However, the resurgence of COVID-19 cases in the winter had prompted local governments and companies to dissuade workers from travelling back to their hometowns, giving a boost to the earlier-than-usual resumption of production at many factories, analysts say.

“Although government COVID-19 prevention measures may constrain some manufacturing activities in the near-term, the fact that a majority of migrant workers stayed in their workplace cities for the holiday should facilitate an earlier resumption of business activity following the holiday this year,” said analysts at Nomura in a note to client on Thursday.

Wang Zhishen, a migrant worker from Gansu, told Reuters that his factory, a manufacturer of logistics boxes in the manufacturing hub of Dongguan, only closed for three days during the holiday, thanks to overwhelming businesses. Lured by the 1,500-yuan cash subsidy his factory offered, he chose to work through the holiday.

The Chinese economy has largely shaken off the gloom from the COVID-19 health crisis, with consumers opening up their wallets after months of hesitation. Growth is now set to rebound sharply this quarter, also helped by the low base effect of a year ago.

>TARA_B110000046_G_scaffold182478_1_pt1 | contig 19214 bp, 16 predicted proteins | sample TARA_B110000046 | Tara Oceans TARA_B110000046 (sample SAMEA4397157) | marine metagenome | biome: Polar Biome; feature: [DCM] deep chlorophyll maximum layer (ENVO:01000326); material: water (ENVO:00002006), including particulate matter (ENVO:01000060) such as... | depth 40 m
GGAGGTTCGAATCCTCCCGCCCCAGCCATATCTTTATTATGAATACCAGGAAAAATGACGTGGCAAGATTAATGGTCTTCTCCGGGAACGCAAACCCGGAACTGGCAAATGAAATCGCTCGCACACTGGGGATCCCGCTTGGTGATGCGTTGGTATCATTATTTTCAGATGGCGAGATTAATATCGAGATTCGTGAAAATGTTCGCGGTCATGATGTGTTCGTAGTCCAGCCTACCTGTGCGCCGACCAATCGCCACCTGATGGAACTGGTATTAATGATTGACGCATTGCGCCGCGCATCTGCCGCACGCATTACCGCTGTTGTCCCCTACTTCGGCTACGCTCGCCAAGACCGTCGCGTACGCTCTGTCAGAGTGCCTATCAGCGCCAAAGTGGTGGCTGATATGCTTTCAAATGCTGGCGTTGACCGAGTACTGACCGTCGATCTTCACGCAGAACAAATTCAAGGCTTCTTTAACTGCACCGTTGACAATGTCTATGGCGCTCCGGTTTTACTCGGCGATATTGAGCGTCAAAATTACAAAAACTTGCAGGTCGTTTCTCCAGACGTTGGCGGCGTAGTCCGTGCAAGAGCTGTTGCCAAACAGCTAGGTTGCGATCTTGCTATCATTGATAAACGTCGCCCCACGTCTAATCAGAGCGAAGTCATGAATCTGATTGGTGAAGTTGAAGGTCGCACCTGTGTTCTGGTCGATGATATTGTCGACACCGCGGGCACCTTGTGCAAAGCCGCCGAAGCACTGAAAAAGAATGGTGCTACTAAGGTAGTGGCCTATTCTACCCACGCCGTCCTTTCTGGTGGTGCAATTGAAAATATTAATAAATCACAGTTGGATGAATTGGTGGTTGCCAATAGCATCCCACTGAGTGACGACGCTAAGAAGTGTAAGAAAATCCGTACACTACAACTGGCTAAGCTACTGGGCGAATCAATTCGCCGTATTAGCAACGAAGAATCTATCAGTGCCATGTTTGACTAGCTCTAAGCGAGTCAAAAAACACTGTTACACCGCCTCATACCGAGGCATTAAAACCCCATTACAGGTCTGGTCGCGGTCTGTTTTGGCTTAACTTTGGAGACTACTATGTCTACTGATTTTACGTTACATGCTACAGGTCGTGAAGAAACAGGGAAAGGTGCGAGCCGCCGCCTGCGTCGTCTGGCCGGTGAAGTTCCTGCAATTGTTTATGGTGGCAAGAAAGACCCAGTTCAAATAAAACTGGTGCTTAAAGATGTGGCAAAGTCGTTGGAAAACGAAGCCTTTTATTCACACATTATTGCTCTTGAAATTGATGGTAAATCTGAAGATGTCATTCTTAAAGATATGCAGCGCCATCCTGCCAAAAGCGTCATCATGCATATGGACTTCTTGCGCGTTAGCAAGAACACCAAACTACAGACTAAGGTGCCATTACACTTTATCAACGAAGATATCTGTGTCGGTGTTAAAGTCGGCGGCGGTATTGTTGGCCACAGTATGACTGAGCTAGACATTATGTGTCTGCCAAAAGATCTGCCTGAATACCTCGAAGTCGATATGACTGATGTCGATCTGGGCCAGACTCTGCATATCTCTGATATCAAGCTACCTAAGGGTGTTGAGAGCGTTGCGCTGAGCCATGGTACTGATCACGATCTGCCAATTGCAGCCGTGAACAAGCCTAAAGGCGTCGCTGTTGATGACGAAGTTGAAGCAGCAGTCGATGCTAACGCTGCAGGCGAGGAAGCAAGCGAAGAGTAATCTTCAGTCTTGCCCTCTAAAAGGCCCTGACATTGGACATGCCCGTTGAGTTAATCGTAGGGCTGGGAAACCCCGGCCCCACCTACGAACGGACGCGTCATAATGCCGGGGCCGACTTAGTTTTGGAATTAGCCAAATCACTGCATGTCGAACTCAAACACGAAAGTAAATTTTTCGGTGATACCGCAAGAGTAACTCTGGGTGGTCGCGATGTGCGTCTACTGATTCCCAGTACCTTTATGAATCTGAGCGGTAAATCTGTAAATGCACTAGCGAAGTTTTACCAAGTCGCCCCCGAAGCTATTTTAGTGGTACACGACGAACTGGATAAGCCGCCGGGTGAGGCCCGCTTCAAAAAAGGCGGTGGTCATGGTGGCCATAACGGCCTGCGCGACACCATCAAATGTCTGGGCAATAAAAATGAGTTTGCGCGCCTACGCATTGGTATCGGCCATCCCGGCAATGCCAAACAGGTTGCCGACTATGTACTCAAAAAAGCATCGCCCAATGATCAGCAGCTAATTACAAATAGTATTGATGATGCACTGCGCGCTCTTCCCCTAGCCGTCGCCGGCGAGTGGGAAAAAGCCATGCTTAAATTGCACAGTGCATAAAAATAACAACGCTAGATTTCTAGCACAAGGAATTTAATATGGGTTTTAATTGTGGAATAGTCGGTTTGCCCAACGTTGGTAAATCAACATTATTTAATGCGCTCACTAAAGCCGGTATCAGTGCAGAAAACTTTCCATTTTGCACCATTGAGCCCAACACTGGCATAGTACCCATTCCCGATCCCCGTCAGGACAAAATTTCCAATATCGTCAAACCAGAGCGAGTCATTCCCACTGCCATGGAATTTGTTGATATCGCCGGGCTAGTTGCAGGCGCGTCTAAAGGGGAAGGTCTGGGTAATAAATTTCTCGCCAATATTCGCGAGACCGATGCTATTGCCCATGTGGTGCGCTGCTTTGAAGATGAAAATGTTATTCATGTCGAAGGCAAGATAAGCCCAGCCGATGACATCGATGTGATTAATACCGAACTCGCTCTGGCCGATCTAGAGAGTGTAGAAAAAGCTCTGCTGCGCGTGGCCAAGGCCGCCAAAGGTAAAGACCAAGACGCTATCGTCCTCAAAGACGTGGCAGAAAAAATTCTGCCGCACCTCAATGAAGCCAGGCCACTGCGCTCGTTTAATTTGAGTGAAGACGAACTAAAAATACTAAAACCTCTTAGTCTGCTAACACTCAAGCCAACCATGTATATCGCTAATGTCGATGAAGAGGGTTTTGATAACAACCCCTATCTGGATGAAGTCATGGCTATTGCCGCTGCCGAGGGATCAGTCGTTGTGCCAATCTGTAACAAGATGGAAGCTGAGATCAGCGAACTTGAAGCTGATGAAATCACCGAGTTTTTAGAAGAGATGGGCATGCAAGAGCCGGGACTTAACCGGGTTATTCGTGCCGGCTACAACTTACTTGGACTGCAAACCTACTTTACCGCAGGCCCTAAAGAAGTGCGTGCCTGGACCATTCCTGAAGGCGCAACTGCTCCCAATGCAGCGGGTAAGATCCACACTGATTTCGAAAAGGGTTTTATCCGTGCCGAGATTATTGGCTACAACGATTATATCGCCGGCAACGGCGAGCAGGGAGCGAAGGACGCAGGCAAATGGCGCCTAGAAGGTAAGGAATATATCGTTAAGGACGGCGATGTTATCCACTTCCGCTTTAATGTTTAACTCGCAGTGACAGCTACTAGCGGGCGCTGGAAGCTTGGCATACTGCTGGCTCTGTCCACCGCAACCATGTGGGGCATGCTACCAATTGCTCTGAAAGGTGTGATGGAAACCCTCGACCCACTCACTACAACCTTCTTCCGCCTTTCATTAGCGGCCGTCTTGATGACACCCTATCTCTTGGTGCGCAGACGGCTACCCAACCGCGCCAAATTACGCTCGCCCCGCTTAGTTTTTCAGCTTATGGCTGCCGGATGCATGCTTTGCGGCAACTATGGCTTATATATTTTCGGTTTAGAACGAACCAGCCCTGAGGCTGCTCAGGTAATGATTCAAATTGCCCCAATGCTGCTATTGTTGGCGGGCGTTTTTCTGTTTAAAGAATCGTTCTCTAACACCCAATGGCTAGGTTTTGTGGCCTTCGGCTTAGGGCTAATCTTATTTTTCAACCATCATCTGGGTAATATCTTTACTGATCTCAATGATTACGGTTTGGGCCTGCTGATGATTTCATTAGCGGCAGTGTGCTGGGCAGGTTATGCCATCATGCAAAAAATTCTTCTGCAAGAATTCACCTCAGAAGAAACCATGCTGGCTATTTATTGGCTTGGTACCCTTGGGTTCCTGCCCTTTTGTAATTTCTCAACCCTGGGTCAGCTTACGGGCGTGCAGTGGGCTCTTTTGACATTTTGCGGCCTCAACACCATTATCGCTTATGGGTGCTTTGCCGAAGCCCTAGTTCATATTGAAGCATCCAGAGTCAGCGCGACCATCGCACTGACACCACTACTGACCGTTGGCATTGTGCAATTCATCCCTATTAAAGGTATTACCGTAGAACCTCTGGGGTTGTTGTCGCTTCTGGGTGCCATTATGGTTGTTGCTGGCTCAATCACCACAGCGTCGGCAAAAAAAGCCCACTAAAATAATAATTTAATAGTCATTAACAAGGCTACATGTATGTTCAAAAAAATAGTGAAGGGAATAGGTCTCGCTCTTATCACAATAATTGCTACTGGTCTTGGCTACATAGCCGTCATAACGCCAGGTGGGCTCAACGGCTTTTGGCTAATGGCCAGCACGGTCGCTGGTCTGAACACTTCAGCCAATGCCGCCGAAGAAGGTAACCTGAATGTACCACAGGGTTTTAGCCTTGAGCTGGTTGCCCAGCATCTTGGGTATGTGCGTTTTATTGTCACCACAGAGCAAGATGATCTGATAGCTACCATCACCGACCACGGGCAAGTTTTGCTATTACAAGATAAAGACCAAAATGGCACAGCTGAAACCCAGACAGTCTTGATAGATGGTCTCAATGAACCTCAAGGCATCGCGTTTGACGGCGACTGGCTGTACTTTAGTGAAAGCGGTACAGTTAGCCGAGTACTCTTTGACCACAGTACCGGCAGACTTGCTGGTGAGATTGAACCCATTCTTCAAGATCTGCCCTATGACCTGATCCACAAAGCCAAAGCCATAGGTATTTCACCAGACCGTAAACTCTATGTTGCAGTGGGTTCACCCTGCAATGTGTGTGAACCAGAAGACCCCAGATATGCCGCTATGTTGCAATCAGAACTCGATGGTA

The country has successfully curbed the domestic transmission of the COVID-19 virus in northern China, with the national health authority reporting zero new local cases for the 11th straight day. Cities that were on lockdown have since vowed to push for a work resumption at full speed.

The official PMI, which largely focuses on big and state-owned firms, and its sister survey on the services sector, will both be released on Sunday.

The private Caixin manufacturing PMI will be published on Monday. Analysts expect the headline reading will dip slightly to 51.4 from 51.5 in January.

(Reporting by Stella Qiu and Ryan Woo; Editing by Sam Holmes)